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Old 05-17-2007, 02:28 PM   #1
Khirsah17
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Default Kegging beer line question

Hello,

I am trying to get into kegging, and am slowly realizing how much initial planning there is to get started. Right now my biggest question is in regards to forced carbonation and beer lines. All the information I am using is from:

http://hbd.org/clubs/franklin/public...s/balance.html


Case #1.
Fridge temp = 38F
Faucet height from keg = 2 ft
Volume of CO2 desired = 2.5

From chart - CO2 pressure = 11.2 psi

Using a 3/16 ID line with 2.7 avg resistance:
Beer line length needs to be about 3.4 ft to have serving pressure of 1 psi.


Ok, so thats totally doable... HOWEVER, let's assume theoretically, i only have a 1 keg fridge (i know, crazy). And now i want to serve a low CO2 volume british beer.


Case #2.
Fridge temp = 38F
Faucet height from keg = 2 ft
Volume of CO2 desired = 1.8

From chart - CO2 pressure = 3.9 psi

Using a 3/16 ID line with 2.7 avg resistance:
Beer line length needs to be about 0.7 ft to have serving pressure of 1 psi.

That wont do, so changing to a 1/4 ID line with 0.7 avg resistance:
Beer line length needs to be about 2.7 ft to have serving pressure of 1 psi.
That's more like it.


So basically, my questions are these:

1. It seems like once you pick a specific beer line length, you are pretty much stuck to a specific volume of beer. So are you master keggers always switching around line lengths and diameters to adjust for different volumes of CO2? In my example, i'd have to have two different beer lines, and just change them out for different styles of beer. I suppose i can change the fridge temp, but that doesnt seem to make *all* that much of a difference. Kegging seems like it can be a big pain in the butt if you want to serve different style of beer.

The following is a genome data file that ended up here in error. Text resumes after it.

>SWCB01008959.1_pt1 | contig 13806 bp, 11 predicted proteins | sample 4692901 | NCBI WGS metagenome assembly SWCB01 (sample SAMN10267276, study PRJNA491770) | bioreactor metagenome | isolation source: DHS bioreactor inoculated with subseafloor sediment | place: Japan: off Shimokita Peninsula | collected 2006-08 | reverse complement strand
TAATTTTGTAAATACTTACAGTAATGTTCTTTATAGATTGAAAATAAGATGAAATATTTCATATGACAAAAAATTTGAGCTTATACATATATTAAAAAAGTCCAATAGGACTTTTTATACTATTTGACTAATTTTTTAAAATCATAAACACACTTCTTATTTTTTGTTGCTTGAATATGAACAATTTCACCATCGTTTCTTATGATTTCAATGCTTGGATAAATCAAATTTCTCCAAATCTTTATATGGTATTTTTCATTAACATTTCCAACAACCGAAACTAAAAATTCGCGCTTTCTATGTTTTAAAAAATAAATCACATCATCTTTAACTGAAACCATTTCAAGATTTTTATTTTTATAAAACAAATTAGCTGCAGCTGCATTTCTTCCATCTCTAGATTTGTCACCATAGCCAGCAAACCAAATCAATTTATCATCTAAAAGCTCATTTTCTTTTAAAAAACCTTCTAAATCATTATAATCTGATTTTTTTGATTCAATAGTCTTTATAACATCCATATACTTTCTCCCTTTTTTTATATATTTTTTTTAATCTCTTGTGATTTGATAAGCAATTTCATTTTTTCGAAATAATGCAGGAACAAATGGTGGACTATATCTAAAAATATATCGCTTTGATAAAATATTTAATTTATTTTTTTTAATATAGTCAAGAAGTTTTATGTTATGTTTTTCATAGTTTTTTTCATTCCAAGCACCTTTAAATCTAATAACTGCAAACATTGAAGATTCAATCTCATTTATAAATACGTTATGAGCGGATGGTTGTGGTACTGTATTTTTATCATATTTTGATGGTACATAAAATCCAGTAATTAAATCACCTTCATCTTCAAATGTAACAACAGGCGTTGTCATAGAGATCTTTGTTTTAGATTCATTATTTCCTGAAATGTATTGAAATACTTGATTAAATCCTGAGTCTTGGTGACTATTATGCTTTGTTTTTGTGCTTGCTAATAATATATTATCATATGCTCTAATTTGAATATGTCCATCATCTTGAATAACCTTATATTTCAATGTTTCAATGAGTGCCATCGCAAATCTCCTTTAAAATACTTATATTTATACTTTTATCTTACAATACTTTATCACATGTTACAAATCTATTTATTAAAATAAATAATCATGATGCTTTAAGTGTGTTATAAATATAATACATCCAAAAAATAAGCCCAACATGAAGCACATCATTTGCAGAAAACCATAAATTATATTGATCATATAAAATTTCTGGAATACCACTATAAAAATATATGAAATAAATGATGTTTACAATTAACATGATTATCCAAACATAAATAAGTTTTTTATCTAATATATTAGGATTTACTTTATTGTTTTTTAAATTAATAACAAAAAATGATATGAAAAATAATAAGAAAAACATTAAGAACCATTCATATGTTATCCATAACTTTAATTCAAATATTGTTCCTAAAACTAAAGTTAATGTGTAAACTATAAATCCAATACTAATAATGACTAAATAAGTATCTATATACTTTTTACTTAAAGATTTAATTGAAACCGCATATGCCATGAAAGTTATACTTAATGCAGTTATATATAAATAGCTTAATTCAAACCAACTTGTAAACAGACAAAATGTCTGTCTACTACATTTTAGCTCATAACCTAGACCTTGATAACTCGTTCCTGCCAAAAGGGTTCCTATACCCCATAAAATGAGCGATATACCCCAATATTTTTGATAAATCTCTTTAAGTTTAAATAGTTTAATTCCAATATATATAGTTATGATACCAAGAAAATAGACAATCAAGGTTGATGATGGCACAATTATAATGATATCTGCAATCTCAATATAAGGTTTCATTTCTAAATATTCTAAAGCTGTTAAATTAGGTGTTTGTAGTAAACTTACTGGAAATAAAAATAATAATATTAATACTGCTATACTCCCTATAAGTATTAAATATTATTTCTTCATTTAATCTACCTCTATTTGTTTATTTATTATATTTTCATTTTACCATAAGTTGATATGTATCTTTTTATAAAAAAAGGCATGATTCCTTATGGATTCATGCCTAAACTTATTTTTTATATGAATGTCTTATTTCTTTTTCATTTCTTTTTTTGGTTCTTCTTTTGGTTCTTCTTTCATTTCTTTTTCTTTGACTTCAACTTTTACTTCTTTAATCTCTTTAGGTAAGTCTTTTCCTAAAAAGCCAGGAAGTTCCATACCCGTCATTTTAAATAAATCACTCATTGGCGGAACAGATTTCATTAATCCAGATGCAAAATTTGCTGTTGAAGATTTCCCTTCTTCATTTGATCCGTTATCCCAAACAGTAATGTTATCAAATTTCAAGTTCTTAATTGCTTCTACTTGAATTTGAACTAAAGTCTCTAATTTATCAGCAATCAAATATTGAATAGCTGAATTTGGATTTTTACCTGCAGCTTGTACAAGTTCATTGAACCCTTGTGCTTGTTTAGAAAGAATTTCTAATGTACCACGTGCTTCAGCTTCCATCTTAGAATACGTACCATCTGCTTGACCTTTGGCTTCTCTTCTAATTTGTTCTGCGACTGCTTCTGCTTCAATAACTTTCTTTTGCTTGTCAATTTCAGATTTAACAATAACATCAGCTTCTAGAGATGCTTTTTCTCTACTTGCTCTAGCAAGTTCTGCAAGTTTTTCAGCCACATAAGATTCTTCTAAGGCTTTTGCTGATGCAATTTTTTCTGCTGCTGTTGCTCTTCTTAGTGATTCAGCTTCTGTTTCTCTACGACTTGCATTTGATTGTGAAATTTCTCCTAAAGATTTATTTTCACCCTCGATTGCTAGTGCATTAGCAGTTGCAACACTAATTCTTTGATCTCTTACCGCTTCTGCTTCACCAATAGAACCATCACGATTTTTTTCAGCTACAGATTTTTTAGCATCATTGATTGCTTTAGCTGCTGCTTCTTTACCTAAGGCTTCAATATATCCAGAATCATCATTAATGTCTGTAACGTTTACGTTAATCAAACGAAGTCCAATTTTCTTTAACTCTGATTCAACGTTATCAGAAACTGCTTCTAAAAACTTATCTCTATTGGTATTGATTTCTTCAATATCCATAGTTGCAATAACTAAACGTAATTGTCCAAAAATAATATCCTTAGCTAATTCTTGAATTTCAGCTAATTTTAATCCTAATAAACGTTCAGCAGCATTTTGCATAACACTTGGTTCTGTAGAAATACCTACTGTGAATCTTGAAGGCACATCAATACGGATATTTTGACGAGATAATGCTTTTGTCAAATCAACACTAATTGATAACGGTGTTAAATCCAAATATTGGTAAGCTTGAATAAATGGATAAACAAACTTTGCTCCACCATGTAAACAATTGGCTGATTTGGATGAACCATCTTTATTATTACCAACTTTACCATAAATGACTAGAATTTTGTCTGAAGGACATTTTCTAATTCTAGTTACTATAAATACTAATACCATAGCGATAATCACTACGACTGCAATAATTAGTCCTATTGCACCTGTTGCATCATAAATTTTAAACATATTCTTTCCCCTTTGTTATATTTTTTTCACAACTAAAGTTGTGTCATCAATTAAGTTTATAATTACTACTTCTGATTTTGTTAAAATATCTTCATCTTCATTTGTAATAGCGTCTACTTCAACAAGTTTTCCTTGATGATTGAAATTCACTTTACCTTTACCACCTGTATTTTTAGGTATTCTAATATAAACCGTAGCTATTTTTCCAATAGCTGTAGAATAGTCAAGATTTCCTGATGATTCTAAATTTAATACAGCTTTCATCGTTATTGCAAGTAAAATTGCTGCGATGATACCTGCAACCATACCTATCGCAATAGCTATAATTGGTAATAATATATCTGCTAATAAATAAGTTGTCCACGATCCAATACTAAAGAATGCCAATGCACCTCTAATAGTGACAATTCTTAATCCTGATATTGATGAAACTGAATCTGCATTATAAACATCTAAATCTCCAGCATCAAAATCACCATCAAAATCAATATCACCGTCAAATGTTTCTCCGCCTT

2. What difference is it going to make whether i use 3/16 ID or 1/4 ID line besides line length?

Thanks!!


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Old 05-17-2007, 05:52 PM   #2
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the stated restriction is a generalization, and it actually changes, depending on the pressure.

you should also know that even though it seems that through these calculations, you can get to a point that no beer will flow, beer will flow, even if you have 30+ ft, albeit very slowly.

in my mind, 3 ft of beerline is way too short. i use 5 ft, and will soon be increasing that to 10 or so, that way my higher carbed beers don't just pour foam. my 'regular' beers will just pour more slowly.

there is a huge difference between 3/16'' and 1/4''. only use 3/16 for most close applications. the only time you want to use 1/4'' is for long runs where you need less restriction.

remember, it is easy to cut off tubing if there is too much. it is infinitely more difficult to add tubing back.


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Old 05-17-2007, 06:07 PM   #3
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Yeah, I made the mistake of going with 5.5 feet on each of my faucets but I didn't factor in the lower faucet height on my chest freezer. If you're using a tower, you're adding a bit of resistance. I'm going to replumb with 8 feet and cut back from there if necessary.
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Old 05-17-2007, 10:35 PM   #4
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I agree with Bobby, start with about 2 feet more than you think based on your equation. You can always shorten it.
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Old 05-18-2007, 09:58 AM   #5